Behind the scenes, Chef Naren Thimmaiah runs a compact team of 8-10, some of whom may have been recruited on the basis of their mastery over a single dish There is a certain minimalist, focussed ethic of the home kitchen that is evident here. Thimmaiah — intense and driven beneath his smiling exterior — tastes, cooks with his team to ensure the flavours that fans have come to expect are intact and spends a good proportion of his day seeing that most of the raw materials, sourced from the regions where they are grown and produced reach their kitchens in perfect condition. Depending on what you have chosen to eat, the chillies in your dish come from Dharwar; coconuts from Kundapur; smoked Kudampuli from Kerala, toddy vinegar from Goa —and so the list goes on.

Karavalli has not been able to shake off its reputation of being a restaurant dedicated exclusively to seafood: during the annual Aqua Fest in November, there are over a dozen varieties of less known, sustainable seafood on offer. But the surprise is that nearly half the regular menu features the most refined and unusual vegetarian dishes such as Haaggalkai Kabbu Sari, bitter gourd cooked with sugarcane in a delectably creamy gravy. For regulars, there is the exciting prospect of a slight move inland that has expanded the menu to include Thaarav Roast, spiced duck, from the Syrian Christians of Travancore, and the immensely popular Koli Barthad, a rich, fried chicken flavoured with local vinegar from the Kodavas of Coorg.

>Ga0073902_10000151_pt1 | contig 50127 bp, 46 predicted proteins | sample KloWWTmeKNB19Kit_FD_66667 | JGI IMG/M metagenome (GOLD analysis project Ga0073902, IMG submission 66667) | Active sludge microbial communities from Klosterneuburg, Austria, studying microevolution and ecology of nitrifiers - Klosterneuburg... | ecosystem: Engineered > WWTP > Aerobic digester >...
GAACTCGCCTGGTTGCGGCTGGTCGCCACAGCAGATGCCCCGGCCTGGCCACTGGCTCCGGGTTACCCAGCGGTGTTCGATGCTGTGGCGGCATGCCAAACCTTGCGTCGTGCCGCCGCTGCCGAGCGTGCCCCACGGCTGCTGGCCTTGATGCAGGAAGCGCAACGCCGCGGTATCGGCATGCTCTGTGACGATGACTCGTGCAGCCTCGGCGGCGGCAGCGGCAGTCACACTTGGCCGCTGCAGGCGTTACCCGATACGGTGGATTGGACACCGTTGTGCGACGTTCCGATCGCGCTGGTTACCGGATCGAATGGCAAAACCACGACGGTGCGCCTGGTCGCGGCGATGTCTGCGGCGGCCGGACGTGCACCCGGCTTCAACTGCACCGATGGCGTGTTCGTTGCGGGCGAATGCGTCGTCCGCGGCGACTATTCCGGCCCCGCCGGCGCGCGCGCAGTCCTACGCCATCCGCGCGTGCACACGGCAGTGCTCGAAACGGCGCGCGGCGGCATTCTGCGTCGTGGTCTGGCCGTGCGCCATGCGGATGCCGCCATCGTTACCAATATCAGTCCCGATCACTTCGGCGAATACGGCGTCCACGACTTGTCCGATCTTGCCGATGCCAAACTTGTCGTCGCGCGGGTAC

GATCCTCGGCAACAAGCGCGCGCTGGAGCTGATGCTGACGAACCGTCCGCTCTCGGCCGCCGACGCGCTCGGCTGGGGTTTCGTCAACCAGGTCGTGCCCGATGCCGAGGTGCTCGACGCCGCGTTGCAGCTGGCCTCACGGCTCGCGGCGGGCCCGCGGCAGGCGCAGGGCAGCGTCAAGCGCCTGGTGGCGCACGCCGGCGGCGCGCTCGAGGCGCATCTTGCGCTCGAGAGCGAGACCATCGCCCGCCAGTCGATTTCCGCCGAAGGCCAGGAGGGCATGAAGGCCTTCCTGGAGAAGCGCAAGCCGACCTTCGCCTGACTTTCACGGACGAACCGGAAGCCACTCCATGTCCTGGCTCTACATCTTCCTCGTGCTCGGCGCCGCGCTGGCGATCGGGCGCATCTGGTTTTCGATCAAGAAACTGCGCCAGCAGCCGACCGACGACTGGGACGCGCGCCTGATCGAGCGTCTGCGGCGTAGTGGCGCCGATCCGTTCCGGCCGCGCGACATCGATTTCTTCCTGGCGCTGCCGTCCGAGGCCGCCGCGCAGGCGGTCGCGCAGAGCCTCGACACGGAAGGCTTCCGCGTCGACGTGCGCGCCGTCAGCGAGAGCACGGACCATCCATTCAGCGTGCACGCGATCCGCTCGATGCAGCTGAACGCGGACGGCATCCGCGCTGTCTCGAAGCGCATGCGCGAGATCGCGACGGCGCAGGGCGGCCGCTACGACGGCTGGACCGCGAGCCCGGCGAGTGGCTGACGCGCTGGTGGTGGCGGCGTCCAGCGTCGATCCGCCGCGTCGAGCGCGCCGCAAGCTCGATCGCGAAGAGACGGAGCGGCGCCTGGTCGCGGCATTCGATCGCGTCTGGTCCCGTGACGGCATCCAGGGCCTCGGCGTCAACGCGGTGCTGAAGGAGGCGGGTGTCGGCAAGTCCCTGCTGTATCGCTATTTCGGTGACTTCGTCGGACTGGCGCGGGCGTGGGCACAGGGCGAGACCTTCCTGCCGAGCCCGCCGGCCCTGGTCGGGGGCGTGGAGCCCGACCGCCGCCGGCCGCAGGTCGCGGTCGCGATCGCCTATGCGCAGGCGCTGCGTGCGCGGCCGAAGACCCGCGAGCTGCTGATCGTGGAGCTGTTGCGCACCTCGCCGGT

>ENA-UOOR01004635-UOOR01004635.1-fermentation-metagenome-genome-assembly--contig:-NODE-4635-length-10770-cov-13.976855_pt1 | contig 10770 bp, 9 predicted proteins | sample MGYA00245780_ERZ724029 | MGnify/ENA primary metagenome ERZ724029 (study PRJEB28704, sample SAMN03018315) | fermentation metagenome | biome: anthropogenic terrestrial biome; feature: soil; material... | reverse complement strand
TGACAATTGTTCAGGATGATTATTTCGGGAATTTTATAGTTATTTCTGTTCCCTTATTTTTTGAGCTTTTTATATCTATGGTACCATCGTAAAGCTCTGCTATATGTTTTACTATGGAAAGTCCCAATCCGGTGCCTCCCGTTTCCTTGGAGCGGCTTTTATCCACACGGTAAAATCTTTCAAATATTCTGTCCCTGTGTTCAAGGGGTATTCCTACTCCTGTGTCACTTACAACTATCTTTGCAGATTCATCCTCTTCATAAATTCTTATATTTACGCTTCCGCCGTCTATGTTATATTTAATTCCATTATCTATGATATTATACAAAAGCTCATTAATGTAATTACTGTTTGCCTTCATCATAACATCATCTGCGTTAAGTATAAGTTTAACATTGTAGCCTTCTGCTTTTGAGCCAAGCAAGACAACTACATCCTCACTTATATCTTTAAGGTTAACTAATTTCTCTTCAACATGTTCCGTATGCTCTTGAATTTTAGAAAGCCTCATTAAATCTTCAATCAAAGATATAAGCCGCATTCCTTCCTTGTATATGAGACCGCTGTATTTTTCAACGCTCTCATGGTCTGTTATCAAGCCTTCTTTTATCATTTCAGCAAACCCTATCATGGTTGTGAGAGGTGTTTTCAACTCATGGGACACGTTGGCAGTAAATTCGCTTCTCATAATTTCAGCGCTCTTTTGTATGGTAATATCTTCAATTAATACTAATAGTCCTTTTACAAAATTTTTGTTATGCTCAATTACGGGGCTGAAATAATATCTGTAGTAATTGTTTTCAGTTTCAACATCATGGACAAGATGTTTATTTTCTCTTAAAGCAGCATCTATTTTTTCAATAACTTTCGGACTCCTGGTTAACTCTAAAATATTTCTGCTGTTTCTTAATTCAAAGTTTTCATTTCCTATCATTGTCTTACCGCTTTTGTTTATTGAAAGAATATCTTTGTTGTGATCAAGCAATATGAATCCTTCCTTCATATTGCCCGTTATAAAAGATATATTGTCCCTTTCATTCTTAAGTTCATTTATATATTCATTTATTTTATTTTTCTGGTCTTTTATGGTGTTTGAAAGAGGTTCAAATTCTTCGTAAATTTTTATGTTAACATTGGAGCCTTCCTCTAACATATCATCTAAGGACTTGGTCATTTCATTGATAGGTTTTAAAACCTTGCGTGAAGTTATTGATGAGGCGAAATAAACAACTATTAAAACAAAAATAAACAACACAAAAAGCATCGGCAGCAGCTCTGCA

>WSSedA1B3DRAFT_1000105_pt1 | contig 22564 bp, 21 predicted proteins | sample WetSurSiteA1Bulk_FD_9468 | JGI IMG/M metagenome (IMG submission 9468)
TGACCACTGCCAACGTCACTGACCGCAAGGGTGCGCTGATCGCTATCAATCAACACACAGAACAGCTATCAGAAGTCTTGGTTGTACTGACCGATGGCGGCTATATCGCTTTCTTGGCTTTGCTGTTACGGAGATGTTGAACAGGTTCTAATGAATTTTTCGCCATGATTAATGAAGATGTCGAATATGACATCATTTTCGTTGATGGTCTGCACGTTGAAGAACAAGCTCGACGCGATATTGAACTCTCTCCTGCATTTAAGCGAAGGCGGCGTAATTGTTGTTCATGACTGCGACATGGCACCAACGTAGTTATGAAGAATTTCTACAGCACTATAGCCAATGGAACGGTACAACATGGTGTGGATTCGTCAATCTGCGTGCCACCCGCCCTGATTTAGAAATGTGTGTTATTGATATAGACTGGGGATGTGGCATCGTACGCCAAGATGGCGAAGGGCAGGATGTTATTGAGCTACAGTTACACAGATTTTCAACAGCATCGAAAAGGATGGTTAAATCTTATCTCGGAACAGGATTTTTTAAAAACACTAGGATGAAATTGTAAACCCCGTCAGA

Lists and awards often appear increasingly meaningless these days, crowding in names and trends that sometimes barely last a season or two. Karavalli’s attraction has just grown over the years. One gets the feeling that those stellar curries and neer dosas would taste the same without Karavalli having appeared twice on the S.Pellegrino 50 Best Restaurants in Asia list; recently, on Condé Nast Traveller’s Indian’s 50 Best Restaurants; NatGeo Traveller Magazine’s Top 10 best Restaurants in India and Jenny Linford’s ‘1001 Restaurants You Must Experience Before You Die’. It was the one stop Gaggan Anand, the best-known Indian chef in the world did not miss on a fleeting visit to Bengaluru. Quite unsurprisingly, Chef Naren Thimmaiah features amongst the Economic Times’ list of India’s Top Ten Chefs. There is a constant stream on international travellers, celebrities — both foreign and local —who never miss an opportunity to stop by. Thimmaiah and his team remain unperturbed by all the accolades and attention. As do the regulars —traditional South Indian extended families who arrive in large groups to enjoy the flavours of a favourite curry, as close to home cooked as possible: groups who have been dining here long enough to walk through the door with the comfortable air of being part of the establishment —a rare sight in most restaurants as famous as this one.